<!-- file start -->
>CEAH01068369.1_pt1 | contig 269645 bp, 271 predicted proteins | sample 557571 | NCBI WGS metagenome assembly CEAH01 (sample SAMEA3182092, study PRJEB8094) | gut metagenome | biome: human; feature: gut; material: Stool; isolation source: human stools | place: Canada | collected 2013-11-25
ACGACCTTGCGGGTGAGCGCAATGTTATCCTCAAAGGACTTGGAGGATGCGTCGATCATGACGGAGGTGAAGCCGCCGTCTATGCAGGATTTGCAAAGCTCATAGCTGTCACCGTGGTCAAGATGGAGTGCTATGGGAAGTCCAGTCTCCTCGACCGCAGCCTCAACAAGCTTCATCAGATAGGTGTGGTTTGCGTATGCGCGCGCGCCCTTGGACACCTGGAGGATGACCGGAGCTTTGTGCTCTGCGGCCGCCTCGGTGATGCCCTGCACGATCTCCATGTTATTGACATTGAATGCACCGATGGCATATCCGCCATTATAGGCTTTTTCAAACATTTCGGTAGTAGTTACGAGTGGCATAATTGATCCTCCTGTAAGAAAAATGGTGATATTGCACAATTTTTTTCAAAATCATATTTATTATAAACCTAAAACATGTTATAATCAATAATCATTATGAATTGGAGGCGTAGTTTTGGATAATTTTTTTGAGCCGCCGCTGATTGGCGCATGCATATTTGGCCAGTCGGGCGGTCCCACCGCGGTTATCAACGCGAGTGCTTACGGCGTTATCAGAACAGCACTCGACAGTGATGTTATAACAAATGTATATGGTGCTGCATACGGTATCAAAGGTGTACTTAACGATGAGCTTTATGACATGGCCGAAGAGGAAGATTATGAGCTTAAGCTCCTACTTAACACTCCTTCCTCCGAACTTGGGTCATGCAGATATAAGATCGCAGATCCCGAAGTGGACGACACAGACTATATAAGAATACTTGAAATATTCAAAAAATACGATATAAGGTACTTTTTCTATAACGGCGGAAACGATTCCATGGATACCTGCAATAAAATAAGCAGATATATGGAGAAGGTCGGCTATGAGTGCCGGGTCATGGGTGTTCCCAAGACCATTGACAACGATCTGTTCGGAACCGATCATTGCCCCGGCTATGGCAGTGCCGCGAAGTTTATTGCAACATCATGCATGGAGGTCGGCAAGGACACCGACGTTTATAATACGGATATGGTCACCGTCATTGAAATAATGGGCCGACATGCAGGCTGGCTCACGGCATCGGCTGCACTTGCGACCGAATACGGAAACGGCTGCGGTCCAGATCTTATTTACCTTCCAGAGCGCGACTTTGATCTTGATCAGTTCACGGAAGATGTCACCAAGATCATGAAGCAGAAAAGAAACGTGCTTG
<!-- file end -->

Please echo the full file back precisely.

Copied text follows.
>CEAH01068369.1_pt1 | contig 269645 bp, 271 predicted proteins | sample 557571 | NCBI WGS metagenome assembly CEAH01 (sample SAMEA3182092, study PRJEB8094) | gut metagenome | biome: human; feature: gut; material: Stool; isolation source: human stools | place: Canada | collected 2013-11-25
ACGACCTTGCGGGTGAGCGCAATGTTATCCTCAAAGGACTTGGAGGATGCGTCGATCATGACGGAGGTGAAGCCGCCGTCTATGCAGGATTTGCAAAGCTCATAGCTGTCACCGTGGTCAAGATGGAGTGCTATGGGAAGTCCAGTCTCCTCGACCGCAGCCTCAACAAGCTTCATCAGATAGGTGTGGTTTGCGTATGCGCGCGCGCCCTTGGACACCTGGAGGATGACCGGAGCTTTGTGCTCTGCGGCCGCCTCGGTGATGCCCTGCACGATCTCCATGTTATTGACATTGAATGCACCGATGGCATATCCGCCATTATAGGCTTTTTCAAACATTTCGGTAGTAGTTACGAGTGGCATAATTGATCCTCCTGTAAGAAAAATGGTGATATTGCACAATTTTTTTCAAAATCATATTTATTATAAACCTAAAACATGTTATAATCAATAATCATTATGAATTGGAGGCGTAGTTTTGGATAATTTTTTTGAGCCGCCGCTGATTGGCGCATGCATATTTGGCCAGTCGGGCGGTCCCACCGCGGTTATCAACGCGAGTGCTTACGGCGTTATCAGAACAGCACTCGACAGTGATGTTATAACAAATGTATATGGTGCTGCATACGGTATCAAAGGTGTACTTAACGATGAGCTTTATGACATGGCCGAAGAGGAAGATTATGAGCTTAAGCTCCTACTTAACACTCCTTCCTCCGAACTTGGGTCATGCAGATATAAGATCGCAGATCCCGAAGTGGACGACACAGACTATATAAGAATACTTGAAATATTCAAAAAATACGATATAAGGTACTTTTTCTATAACGGCGGAAACGATTCCATGGATACCTGCAATAAAATAAGCAGATATATGGAGAAGGTCGGCTATGAGTGCCGGGTCATGGGTGTTCCCAAGACCATTGACAACGATCTGTTCGGAACCGATCATTGCCCCGGCTATGGCAGTGCCGCGAAGTTTATTGCAACATCATGCATGGAGGTCGGCAAGGACACCGACGTTTATAATACGGATATGGTCACCGTCATTGAAATAATGGGCCGACATGCAGGCTGGCTCACGGCATCGGCTGCACTTGCGACCGAATACGGAAACGGCTGCGGTCCAGATCTTATTTACCTTCCAGAGCGCGACTTTGATCTTGATCAGTTCACGGAAGATGTCACCAAGATCATGAAGCAGAAAAGAAACGTGCTTG